Loanwords From Other Languages
Especially at the beginning of the Byzantine Empire, Medieval Greek borrowed numerous words from Latin, among them mainly titles and other terms of the imperial court’s life like Αὔγουστος (Ávgoustos “Augustus”), πρίγκιψ (prinkips, Lat. princeps “Prince”), μάγιστρος (mágistros “Master”), κοιαίστωρ (kyéstor, Lat. quaestor “Quaestor”), ὀφφικιάλος (offikiálos, Lat. officialis “official”). In addition, Latin words from everyday life entered the Greek language, for example ὁσπίτιον (ospítion, Lat. hospitium “hostel”, therefore “house”, σπίτι - spiti in Modern Greek ), σέλλα (sélla “saddle”), ταβέρνα (tavérna “tavern”), κανδήλιον (kandílion, Lat. candela “candle”), φούρνος (foúrnos, Lat. furnus “oven”) and φλάσκα (fláska, Lat. flasco “wine bottle”).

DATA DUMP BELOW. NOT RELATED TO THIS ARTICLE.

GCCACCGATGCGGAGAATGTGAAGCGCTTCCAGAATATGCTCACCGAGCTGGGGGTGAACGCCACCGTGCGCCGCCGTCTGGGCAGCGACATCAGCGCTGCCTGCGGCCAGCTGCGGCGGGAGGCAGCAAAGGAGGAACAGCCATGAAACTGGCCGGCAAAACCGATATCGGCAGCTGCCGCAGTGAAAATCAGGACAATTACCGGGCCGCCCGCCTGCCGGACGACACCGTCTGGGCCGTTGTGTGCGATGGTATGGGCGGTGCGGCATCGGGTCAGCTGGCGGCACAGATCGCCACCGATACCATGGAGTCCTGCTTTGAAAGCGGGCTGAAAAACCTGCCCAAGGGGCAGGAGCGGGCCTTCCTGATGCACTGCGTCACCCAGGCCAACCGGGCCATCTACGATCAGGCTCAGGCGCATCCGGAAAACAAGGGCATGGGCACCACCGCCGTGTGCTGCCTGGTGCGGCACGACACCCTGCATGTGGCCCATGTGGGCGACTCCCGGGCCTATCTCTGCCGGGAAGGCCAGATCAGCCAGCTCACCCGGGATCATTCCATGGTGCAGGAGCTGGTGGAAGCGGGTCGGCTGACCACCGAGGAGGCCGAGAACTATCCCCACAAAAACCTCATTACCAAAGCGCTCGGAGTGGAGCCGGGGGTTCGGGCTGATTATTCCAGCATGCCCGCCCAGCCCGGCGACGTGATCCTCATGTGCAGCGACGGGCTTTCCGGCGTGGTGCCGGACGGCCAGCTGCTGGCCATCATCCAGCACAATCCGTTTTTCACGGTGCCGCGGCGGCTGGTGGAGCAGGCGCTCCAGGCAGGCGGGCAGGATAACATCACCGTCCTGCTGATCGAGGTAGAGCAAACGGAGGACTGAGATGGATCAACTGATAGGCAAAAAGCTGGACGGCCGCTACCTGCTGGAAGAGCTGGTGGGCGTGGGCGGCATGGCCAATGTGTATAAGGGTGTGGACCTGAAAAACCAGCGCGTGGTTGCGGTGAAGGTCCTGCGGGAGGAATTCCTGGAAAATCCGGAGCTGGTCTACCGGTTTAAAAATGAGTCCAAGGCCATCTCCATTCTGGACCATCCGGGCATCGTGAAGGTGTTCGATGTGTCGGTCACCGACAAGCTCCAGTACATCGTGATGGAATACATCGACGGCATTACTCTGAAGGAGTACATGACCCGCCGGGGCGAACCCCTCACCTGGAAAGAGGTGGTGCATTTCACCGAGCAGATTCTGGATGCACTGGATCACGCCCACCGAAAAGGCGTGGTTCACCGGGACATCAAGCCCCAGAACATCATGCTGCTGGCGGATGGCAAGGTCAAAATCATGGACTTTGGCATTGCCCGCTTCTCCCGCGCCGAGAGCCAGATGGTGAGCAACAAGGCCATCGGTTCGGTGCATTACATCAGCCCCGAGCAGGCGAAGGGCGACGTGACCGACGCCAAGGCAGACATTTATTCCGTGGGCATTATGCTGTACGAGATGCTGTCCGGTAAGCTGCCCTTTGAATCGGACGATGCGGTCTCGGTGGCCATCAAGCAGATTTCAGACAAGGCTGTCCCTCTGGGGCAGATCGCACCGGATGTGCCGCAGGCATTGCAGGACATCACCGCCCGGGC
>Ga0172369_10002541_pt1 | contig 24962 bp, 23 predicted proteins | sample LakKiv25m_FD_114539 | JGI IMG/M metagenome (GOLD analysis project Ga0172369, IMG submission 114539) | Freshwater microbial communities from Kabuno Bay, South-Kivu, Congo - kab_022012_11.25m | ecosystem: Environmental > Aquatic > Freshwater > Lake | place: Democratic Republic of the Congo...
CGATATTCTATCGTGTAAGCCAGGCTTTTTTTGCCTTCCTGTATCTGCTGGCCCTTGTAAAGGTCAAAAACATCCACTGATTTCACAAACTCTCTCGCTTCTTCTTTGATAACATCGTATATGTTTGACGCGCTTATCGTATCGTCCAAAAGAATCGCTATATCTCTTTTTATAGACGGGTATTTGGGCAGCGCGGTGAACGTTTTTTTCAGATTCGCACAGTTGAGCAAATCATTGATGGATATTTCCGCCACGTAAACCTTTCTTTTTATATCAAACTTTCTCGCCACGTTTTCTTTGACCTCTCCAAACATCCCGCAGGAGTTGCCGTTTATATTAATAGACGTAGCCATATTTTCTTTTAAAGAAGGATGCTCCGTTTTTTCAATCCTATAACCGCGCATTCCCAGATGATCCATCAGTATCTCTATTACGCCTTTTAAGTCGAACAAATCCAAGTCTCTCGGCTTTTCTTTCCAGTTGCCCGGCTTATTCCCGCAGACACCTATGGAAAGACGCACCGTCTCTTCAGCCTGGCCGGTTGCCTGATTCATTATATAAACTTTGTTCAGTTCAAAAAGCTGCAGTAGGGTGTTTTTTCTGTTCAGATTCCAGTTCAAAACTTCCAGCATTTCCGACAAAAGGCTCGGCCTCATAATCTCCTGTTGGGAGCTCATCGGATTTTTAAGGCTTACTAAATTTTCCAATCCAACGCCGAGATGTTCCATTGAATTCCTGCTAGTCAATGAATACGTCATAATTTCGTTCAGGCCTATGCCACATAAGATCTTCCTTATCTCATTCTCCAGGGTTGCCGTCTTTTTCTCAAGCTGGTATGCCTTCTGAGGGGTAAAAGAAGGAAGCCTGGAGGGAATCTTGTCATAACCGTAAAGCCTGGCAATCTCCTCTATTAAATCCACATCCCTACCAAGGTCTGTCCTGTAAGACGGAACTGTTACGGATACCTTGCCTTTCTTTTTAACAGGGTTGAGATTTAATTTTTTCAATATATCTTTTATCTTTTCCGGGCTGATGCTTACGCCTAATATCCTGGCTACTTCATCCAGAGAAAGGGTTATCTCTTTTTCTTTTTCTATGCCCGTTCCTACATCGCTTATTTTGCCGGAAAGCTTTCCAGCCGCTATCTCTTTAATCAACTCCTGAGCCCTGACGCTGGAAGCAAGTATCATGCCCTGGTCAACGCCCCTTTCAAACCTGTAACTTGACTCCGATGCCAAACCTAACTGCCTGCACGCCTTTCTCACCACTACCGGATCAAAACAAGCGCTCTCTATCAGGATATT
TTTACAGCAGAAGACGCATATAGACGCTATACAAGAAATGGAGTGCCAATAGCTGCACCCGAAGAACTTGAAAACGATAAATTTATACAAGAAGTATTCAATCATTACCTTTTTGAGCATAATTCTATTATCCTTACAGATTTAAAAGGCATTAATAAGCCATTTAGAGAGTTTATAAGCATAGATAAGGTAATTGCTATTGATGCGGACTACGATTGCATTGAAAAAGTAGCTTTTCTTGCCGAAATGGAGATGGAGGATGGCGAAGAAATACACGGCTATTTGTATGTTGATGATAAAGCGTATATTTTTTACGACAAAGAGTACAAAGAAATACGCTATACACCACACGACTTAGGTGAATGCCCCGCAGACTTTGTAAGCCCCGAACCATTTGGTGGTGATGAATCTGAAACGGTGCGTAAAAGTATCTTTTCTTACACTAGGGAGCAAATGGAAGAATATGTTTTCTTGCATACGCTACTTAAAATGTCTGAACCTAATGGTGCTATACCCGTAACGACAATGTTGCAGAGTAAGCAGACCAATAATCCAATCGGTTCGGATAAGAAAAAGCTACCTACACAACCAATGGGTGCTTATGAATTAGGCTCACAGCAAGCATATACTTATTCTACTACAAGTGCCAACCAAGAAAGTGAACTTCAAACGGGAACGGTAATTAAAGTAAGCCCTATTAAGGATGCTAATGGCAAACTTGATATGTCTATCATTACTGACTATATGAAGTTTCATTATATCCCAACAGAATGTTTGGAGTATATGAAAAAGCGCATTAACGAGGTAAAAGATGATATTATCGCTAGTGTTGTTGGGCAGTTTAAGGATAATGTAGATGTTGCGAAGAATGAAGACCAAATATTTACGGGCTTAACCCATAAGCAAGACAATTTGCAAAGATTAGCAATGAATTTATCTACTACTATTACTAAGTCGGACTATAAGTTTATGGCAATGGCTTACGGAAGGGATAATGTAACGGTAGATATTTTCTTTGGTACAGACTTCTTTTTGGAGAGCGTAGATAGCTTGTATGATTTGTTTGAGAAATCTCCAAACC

Other influences on Medieval Greek arose from contact with neighboring languages and the languages of Venetian, Frankish and Arab conquerors. Some of the loanwords from these languages have been permanently retained in Greek or in its dialects:
- káltsa (κάλτσα) from Ital. calza "stocking"
- dama (ντάμα) from Fr. dame "dame"
- gouna (γούνα) from Slav. guna "fur"
- louloúdi (λουλούδι), probably from Alban. lule "flower"
- pazári (παζάρι) from Turk. pazar (itself derived from Persian), "market, bazaar"
- chatzi- (χατζι-) from Arab. hajji "Mecca pilgrim", used as a name affix for a Christian after a pilgrimage to Jerusalem.
Famous quotes containing the word languages:
“The very natural tendency to use terms derived from traditional grammar like verb, noun, adjective, passive voice, in describing languages outside of Indo-European is fraught with grave possibilities of misunderstanding.”
—Benjamin Lee Whorf (18971934)